Junot Diaz recommends Samuel R. Delany's reverse-chronology novel that captures the tragic story of a closeted poet who struggles to reckon with his desires.
This transcript has been edited for clarity.
The book I kind of want to gush about is Samuel R. Delaney's novel "Dark Reflections." [the] novel "Dark Reflections" is his beautiful exploration of the life of a closeted African-American poet living in New York [named] Arnold Hawley.
He novel starts out with Arnold already being in his 60s. He is kind of eeking by, hoping to get his poems published, hoping to win competitions. And he's never really confronted the facts of his sexual orientation. He's never really dealt with his desires. He's been really closeted, and so we see him struggling to be an artist in a place that doesn't care about poetry. But at the same time struggling with himself.
And it is a novel that is structurally fascinating because it starts out when he's a 50-year-old man still having hope, but really kind of squandered his life, I would argue. And then the novel goes back in time so that by the end of the novel, we see him at his most youthful, powerful self at the start of his career — at the start of his life — and it's kind of heartbreaking that way.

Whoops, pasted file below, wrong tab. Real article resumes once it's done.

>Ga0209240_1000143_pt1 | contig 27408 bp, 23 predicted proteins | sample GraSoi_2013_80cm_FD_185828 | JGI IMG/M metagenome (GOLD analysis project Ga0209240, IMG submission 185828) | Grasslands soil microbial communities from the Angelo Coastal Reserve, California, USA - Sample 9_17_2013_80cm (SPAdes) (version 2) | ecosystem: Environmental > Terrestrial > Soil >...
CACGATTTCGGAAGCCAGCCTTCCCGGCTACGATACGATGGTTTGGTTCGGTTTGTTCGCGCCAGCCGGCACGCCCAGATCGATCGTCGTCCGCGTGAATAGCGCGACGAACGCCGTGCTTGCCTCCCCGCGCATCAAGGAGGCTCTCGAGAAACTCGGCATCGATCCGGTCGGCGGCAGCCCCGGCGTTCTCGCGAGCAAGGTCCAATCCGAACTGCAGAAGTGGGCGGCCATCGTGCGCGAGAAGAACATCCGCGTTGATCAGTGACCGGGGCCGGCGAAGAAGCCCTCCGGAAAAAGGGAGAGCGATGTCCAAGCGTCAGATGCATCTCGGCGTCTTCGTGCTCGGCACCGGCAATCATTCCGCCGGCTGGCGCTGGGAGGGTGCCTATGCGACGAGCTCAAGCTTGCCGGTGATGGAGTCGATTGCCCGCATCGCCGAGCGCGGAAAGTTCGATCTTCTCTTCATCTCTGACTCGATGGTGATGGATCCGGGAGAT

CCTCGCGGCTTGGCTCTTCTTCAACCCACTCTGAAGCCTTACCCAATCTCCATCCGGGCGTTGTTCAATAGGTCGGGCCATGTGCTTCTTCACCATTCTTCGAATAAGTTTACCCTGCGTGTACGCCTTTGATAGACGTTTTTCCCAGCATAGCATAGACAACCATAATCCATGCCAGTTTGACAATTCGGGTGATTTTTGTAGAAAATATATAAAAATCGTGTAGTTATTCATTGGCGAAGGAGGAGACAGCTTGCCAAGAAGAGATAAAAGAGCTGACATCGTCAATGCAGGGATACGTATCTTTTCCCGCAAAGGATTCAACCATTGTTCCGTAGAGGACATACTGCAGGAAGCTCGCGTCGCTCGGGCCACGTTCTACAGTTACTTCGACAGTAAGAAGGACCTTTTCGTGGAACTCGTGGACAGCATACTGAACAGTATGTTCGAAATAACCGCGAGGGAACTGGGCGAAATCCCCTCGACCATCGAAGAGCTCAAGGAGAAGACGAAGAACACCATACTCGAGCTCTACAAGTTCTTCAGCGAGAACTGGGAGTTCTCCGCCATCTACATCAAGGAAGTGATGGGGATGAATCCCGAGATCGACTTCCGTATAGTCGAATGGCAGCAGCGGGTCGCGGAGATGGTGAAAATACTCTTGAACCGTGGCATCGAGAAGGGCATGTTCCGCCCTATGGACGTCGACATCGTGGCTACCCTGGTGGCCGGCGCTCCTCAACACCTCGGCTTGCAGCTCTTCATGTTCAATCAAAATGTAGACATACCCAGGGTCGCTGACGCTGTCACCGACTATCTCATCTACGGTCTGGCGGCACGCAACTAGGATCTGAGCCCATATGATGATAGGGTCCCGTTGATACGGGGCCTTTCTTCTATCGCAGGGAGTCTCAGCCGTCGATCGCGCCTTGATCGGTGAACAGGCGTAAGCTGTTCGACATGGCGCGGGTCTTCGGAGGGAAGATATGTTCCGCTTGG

It is a luminous novel. Delaney can be very experimental but this novel is the gateway drug to Delaney: an extraordinary character portrait of a man in a time and a culture doesn't have much room for the arts, a culture which I think we would recognize.
And at the end, one of the things that I'm left with this novel is not only the extraordinary command of the literary gifts that Delaney has but I'm left with what I always seek in a piece of literature — to feel that I have been in communion with another human soul for the duration of the novel.
That's something that Delaney renders most magnificently as he renders the soul of his protagonist Arnold, and it's one of those things that we of course need. We need that kind of contact with other people and this book delivers it.